My only suggestion here is to check successive 1st down and 10 situations for a tendency to alternate. If a team has passed on the previous 1st down, I'd bet they're more likely to run on the next one, regardless of the plays in between. I would think that coordinators have a goal in mind for play balance, and they probably tend to alternate so they never stray to far from the target proportion.


Overall, I think this study's flaws are recoverable. The theoretical foundation is strong and it asks all the right questions. The only problem is that the measure of utility the authors chose is not a valid utility function, a requirement of game theory analysis. A true measure of the value of a play must consider score, time remaining in the game, and the time consumed by the play.

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11 Responses to “Full Review of Game Theory Run-Pass Balance Study”

  1. Guy says:

    Brian: Very nice analysis. I'll be interested in seeing your study when it's completed.

    Question on the play predictability issue: is it possible that running backs and/or receivers perform slightly less well when asked to run two or more successive plays? That is, could there be a small improvement in performance if you give your best backs and receivers a rest sometimes, even if minimax calls for you to give them the ball for a 3rd or 4th consecutive play?

    Keep up the great work......

  2. Ryan says:

    It seems logical to me that playcallers would alternate more after unsuccessful plays, even if it's not necessarily maximizing a team's advantage.

    Consider a 2nd and 10, where a team decides to run the ball. If a run is successful, the RB might gain a first down, giving the team more flexibility to run the ball again. If he's stopped for a loss, they're put in a 3rd-and-long "passing situation." An incomplete pass on 1st down, too, will result in a 3rd and long if the 2nd down play is also unsuccessful, so it seems that a run on 2nd down would make 3rd down more managable. No playcaller wants to go 3 and out and not gain any yards.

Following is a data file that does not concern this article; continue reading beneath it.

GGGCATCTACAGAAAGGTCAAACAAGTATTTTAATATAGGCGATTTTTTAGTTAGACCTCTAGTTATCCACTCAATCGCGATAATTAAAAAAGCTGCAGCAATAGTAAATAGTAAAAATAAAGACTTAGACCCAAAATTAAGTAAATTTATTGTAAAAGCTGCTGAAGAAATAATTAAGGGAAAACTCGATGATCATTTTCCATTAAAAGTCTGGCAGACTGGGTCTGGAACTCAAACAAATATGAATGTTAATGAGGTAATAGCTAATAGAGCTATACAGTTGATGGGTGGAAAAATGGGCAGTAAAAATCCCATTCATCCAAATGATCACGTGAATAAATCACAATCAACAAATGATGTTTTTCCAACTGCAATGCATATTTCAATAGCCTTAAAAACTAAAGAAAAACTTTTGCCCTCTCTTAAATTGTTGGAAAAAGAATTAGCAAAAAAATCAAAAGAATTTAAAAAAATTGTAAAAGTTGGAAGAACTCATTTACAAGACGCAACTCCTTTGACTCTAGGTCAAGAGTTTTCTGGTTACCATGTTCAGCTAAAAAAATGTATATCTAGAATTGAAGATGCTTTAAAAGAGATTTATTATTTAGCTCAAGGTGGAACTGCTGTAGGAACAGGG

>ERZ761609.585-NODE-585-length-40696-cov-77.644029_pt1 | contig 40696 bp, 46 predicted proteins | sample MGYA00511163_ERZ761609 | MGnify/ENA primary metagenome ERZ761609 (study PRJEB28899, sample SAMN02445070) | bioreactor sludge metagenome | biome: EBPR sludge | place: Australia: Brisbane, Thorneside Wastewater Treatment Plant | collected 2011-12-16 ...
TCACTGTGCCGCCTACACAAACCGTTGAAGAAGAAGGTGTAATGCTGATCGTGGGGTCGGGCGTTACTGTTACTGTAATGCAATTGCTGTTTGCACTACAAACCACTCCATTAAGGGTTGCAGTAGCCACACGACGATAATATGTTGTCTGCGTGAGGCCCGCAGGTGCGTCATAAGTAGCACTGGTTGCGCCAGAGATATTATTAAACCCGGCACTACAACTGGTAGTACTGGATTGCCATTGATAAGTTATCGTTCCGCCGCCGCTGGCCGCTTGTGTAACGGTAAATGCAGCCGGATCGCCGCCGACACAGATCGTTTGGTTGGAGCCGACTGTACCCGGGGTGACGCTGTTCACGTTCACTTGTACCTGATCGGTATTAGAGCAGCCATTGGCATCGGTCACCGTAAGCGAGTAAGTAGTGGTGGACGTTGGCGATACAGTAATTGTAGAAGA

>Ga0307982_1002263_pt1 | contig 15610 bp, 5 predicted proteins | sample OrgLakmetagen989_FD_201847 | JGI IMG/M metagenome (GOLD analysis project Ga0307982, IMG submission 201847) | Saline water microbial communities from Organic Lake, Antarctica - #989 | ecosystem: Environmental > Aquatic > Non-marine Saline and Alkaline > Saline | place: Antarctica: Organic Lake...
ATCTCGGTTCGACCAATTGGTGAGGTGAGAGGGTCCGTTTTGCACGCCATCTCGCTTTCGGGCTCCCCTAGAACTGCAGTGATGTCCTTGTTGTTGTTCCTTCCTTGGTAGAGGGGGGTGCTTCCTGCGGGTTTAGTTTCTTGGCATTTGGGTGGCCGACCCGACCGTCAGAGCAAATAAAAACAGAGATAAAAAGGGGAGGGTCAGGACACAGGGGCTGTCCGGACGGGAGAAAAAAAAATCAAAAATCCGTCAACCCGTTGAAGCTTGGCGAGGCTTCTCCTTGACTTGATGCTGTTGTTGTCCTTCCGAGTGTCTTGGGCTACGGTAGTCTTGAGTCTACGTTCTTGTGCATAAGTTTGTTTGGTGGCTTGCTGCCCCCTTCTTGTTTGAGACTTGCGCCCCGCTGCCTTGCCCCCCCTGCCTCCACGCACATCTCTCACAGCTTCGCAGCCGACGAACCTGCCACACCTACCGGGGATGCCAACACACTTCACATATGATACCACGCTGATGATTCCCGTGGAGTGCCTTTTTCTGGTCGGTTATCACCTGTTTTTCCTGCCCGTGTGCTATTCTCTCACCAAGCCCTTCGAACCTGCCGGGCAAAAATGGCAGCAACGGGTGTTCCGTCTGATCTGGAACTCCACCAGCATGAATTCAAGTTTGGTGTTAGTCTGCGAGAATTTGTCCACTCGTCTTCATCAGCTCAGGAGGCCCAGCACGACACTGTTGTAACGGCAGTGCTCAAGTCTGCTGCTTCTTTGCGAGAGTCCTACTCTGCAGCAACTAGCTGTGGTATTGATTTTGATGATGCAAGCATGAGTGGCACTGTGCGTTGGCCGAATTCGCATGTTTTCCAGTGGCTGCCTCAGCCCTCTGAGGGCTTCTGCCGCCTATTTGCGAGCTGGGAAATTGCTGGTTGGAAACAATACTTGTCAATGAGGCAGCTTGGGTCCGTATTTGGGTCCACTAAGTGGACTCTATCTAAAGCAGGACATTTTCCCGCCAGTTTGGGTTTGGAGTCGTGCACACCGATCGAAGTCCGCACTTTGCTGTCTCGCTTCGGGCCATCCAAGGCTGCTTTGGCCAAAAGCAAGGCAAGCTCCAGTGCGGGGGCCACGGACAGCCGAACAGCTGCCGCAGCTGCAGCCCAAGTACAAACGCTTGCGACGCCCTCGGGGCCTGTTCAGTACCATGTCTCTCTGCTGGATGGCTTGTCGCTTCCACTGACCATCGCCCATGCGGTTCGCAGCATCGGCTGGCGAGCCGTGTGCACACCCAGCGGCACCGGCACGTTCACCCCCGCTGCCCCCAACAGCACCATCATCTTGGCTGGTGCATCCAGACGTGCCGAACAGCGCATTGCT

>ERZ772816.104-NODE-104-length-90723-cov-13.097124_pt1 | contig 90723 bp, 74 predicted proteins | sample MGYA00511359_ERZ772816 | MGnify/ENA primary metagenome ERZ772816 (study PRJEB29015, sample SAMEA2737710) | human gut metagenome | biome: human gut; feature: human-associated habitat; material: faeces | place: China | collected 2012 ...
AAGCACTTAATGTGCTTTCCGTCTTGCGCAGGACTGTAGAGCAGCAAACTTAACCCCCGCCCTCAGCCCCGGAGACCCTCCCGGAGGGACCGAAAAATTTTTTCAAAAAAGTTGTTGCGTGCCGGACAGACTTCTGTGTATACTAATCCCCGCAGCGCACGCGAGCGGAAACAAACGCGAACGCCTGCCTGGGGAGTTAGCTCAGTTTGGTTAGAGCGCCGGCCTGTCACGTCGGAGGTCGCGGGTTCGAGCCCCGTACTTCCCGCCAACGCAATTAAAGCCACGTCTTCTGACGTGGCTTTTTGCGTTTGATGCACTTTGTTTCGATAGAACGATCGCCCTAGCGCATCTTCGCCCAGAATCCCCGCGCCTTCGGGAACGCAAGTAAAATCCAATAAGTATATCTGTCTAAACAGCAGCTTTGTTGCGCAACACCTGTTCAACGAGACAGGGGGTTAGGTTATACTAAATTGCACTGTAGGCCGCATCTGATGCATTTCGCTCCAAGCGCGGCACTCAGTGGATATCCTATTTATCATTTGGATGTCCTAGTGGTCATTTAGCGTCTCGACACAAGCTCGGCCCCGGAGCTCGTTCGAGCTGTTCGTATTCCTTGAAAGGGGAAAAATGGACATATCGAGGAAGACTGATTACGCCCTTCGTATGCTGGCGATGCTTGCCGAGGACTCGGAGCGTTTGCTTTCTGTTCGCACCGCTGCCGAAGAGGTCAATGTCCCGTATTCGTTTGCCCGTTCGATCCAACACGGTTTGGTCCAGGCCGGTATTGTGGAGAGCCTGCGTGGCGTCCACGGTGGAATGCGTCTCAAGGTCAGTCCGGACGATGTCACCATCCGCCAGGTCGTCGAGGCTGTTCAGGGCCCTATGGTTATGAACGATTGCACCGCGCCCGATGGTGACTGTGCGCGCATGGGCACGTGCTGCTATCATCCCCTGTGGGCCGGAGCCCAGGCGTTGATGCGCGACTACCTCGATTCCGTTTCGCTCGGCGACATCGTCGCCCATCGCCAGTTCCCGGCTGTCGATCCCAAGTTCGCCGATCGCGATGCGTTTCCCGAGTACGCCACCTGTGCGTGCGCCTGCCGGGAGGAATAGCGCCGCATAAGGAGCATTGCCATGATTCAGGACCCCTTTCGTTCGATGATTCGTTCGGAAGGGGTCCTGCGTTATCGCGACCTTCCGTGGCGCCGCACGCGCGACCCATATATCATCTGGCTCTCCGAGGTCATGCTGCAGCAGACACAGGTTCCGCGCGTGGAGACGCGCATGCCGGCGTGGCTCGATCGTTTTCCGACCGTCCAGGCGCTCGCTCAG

On the other hand, a successful play might highlight certain weaknesses is a defense, whether it's a hole in the line or a gap in coverage, an exploitable secondary, etc, that could be taken advantage of. In other words, if something is working, don't change it until the defense adjusts.

    Not saying any of this is logical from a statistical standpoint, just trying to understand what goes through a coach's mind when calling plays.

  3. Anonymous says:

    Whenever someone writes about play-calling in the N.F.L., I sometimes think about the conversation Tricky Dick had with Henry Kissinger. It was Nixon, if you remember, who once sent then-Redskins coach George Allen some plays for his squad to use that Sunday.

    "I think it's fascinating," Nixon reportedly told Kissinger, then the secretary of state. "It's quite a science."

    To which old Henry replied, "What's the mystery? It's either run or pass."

    John M. Sweeney

  4. Will says:

    What journal did they publish in? You might consider sending a condensed version of this to the letters section of that journal. It's possible the academics aren't reading this blog, though they should, and you might find some collaborators.

  5. Phil Birnbaum says:

    Like Guy said: is it not likely that after a 20 yard running gain, the best RB is tired and you have to do something else? I've seen them head to the sidelines after a play like that. And the guy who has to sprint 40 yards down the field on a passing play even if he never gets the ball ... well, you don't want him to do that twice in a row, do you?